NEGLECT YIELDS TO SCIENCE
Because we did not know how to take care of them, we neglected our forests until they became well nigh extinct. To-day, by means of the science of forestry, we are slowly winning back the priceless heritage we almost threw away. Because of our ignorance, we neglected the by-products of our fields, our mines, and our industries, and no one can compute the fortunes we lost. Through scientific knowledge, we have begun to utilize these by-products. Some of the greatest of modern industries, and the fortunes which have grown out of them, are the result.
Selling and advertising used to be done partly by tradition and partly by instinct, so called. To-day, while they have, perhaps, not been reduced to exact sciences, they are based more and more upon exact knowledge, so that merchandizing has become less and less a gamble and more and more a satisfaction.
Since, through scientific knowledge, man has wrought such miracles in agriculture, construction, education, commerce, industry, finance, medicine, war, mining, and practically all of his other activities, it is time he applied the same scientific methods to that without which all these wonderful things would never have been executed, namely, his mind and soul.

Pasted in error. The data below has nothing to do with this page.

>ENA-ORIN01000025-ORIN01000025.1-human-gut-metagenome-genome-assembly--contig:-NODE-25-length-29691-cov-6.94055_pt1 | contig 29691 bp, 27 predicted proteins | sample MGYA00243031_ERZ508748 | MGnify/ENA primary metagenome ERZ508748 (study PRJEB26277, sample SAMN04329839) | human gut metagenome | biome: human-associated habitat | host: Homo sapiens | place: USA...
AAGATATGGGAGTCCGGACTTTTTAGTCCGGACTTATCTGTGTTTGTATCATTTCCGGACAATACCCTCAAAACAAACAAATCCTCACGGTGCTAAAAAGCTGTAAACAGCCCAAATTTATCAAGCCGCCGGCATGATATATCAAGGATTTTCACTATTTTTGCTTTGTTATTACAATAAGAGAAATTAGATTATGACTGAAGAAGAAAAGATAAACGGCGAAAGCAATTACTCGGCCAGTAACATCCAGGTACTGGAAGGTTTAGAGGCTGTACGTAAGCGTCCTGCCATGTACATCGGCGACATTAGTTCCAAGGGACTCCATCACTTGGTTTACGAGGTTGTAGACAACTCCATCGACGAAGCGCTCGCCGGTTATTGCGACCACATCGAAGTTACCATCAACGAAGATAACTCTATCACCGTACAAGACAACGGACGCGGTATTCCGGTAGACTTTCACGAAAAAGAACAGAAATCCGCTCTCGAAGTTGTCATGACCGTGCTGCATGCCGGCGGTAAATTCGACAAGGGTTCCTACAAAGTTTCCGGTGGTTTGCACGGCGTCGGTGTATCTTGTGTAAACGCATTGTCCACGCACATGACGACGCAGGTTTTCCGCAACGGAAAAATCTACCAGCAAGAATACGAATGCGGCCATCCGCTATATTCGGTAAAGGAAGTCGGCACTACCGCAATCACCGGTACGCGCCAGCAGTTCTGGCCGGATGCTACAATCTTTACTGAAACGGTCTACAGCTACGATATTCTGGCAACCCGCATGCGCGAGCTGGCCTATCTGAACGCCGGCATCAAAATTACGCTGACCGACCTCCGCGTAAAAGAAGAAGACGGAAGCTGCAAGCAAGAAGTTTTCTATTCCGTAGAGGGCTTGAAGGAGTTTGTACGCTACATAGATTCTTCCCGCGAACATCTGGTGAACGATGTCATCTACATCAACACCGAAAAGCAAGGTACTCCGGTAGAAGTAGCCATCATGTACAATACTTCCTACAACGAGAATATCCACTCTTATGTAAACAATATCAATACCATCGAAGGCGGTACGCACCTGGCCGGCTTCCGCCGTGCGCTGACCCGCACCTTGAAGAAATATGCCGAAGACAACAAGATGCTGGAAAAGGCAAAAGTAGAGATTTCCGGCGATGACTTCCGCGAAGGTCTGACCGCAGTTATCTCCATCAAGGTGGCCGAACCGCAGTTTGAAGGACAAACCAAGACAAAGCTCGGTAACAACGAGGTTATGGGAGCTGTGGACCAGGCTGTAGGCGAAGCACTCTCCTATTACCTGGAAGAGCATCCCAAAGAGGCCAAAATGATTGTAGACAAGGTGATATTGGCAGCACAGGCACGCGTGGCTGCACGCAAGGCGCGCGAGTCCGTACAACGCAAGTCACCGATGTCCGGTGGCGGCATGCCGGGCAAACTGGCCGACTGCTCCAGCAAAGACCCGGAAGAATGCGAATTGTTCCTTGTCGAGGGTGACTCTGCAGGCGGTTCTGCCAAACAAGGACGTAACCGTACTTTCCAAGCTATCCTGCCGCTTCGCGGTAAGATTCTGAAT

SCIENTIFIC KNOWLEDGE OF SELF
In Part One of this book we have attempted to show the benefits which follow upon self-knowledge as to vocation. But this is only one phase, after all, of your life and activity. Obedience to the injunction, “know thyself,” will help, also, to solve many of the hard problems you meet in education, social life, religion, morality, and family relations. The man who, through character analysis, has a scientific knowledge of himself, has therein a valuable guide to self-development and self-improvement. He knows which qualities to cultivate and which to restrain. He knows what situations and associations to avoid so that his frailties and weaknesses will handicap him as little as possible.
SCIENTIFIC KNOWLEDGE IN EMPLOYMENT
In Part Two we have shown briefly the application of knowledge of human nature to the selection, assignment and management of employees. In common with so many other important matters, this has been left in the past very largely to superstitious traditions, guesswork, random, hit-or-miss methods, chicanery, and so-called intuition. Now, for the sake of his profits, and also for the sake of the fellow human beings with whom he deals, the wise employer is seeking for and, in many cases, using exact knowledge.